News release

Soil Analysis Report Released

Dr. Jeff Scott, provincial medical officer of health, says a new statistical analysis of soil sampling programs supports his earlier conclusion that Sydney is as safe a place to live as any similar urban community in Nova Scotia.

"When it comes to environmental causes of ill-health, soil is one of the least likely pathways for harmful exposure," Dr. Scott said today, July 30. He and Dr. Charl Badenhorst, district medical officer of Health for Cape Breton, also offered "prudent" recommendations for limiting exposure.

They were responding to a statistical analysis that compared soil samples collected in Sydney and North Sydney with soil samples collected during the 2001 Chronic Health Risk Assessment in the neighbourhood next to the Coke Ovens.

Dr. Scott requested the analysis, carried out by JDAC Environment, a consortium of engineering companies, to see if conditions in any other Sydney neighbourhoods warranted further investigation.

North Sydney was chosen for comparison because it has a history of urban activities similar to Sydney's, but no history of steel and coke production -- which some environmentalists blame for contamination of Sydney soils.

The statistical analysis found that chemical concentrations in most of Sydney are similar to, or lower than, those in North Sydney. However, parts of the north end, Railway Street, and Victoria Road had average concentrations of some chemicals comparable to, but not higher than, the neighbourhood north of the Coke Ovens.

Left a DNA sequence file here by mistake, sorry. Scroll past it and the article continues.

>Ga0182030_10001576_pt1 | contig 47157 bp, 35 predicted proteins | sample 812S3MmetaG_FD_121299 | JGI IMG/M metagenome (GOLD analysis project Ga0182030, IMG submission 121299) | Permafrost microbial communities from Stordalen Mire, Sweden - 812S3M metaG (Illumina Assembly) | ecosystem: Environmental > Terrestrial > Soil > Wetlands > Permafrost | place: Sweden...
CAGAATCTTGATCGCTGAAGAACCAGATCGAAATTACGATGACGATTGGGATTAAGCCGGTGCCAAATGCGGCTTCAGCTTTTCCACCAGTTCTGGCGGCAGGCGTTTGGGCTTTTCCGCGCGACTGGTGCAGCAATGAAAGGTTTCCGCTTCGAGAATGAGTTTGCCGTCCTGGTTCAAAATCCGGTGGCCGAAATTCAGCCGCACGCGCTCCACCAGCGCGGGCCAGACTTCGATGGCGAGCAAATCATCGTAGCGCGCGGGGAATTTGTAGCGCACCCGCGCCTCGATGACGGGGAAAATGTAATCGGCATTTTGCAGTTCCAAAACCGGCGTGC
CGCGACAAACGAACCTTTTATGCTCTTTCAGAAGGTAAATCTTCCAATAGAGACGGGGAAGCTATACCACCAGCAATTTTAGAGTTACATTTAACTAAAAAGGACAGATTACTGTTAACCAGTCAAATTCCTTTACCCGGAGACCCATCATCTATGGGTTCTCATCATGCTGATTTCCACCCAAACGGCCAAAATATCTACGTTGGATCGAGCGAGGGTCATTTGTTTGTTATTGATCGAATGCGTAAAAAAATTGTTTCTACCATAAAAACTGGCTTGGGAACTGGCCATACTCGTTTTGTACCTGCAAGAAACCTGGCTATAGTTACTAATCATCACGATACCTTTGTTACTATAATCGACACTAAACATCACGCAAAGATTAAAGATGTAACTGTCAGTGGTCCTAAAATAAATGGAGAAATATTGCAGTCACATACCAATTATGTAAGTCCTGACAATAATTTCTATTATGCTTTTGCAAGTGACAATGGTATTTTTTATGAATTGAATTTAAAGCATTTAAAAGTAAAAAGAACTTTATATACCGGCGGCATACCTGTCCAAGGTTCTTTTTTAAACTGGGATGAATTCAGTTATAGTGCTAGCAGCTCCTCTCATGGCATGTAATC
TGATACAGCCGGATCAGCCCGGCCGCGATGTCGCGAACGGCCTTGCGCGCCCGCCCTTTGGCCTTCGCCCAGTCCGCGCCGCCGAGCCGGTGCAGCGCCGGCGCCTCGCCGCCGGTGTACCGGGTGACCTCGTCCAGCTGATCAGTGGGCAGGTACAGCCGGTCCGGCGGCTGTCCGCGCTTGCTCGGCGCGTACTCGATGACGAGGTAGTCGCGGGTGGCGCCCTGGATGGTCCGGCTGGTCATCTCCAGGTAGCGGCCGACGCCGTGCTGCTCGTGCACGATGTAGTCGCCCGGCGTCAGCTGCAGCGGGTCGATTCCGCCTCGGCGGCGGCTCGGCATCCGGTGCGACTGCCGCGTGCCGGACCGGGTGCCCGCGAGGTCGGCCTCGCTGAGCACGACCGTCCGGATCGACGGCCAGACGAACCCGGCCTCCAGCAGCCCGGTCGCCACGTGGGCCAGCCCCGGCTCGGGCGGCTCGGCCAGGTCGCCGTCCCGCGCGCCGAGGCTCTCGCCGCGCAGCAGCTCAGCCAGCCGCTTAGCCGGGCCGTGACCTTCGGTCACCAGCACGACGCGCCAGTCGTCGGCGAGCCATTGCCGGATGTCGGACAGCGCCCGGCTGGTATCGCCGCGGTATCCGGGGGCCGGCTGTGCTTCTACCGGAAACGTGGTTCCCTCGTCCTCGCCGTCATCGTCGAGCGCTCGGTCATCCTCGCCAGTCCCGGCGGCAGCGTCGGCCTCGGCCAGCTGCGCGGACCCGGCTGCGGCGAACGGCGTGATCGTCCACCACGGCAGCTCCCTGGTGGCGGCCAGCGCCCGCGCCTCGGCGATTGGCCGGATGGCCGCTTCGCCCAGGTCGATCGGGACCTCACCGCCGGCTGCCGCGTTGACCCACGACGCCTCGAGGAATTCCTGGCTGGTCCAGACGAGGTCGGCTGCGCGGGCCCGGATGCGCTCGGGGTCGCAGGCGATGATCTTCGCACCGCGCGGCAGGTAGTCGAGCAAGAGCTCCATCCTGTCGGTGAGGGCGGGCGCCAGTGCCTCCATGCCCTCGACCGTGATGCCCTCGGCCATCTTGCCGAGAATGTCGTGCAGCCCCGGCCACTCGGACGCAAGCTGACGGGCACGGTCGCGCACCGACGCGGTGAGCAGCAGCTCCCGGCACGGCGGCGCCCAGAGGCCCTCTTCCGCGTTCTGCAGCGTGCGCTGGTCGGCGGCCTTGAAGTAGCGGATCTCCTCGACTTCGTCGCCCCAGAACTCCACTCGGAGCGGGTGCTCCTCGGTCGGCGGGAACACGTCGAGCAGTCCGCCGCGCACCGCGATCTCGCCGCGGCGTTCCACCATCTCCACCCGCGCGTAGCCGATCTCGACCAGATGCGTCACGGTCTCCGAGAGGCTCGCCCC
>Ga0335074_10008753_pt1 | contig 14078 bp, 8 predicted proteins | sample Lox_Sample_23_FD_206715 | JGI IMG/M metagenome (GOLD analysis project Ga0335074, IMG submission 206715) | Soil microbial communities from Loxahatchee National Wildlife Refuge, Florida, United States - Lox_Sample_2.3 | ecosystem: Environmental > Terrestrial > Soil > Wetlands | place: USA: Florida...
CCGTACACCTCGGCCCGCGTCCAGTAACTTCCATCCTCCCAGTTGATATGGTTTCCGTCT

JDAC also looked for patterns that might show whether soil contamination was connected to fallout from SYSCO. They found no definitive correlation between industrial emissions and soil chemistry, suggesting that the soil chemicals are not due entirely to steel making operations.

Drs. Scott and Badenhorst concluded that further study of soil concentrations is not merited except in connection with on-site cleanup activities. They recommended that the district health authority continue education programs on the safe disposal of chemical sources such as ashes, and on ways to reduce intake of soil contaminants.

They recommended that the Tar Ponds cleanup be "planned and conducted to ensure that increased exposure to chemicals does not take place," and said cleanup planners should use information gathered about offsite contamination to seek "opportunities for reducing existing exposures where feasible."

Copies of the complete JDAC report, a brief summary of the report and the response of the medical officers of health, can be downloaded from the Tar Ponds website, http://gov.ns.ca/stpa/. The reports are stored in the Library section, under the subject, soil analysis.

FOR BROADCAST USE:

The provincial and Cape Breton medical officers of health say a new statistical analysis of soil samples confirms their conclusion that Sydney is a safe place to life.

Doctors Jeff Scott and Charl Badenhorst say the statistical analysis of soil sampling programs found that chemical concentrations in most of Sydney are similar to, or lower than, those in North Sydney.

Parts of the north end, Railway Street, and Victoria Road had average concentrations of some chemicals comparable to, but not above, samples collected in the neighbourhood north of the Coke Ovens during a 2001 risk assessment.

Dr. Scott says the analysis, conducted by J-D-A-C Environment, supports his earlier conclusion that Sydney is as safe a place to live as any similar urban community in Nova Scotia.

Copies of the J-D-A-C report and the response by the medical officers of health are available on the Tar Ponds website.

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Contact:

Parker Donham
Sydney Tar Ponds Agency 902-565-5555 E-mail:
jal            July 30, 2004       10:34 A.M.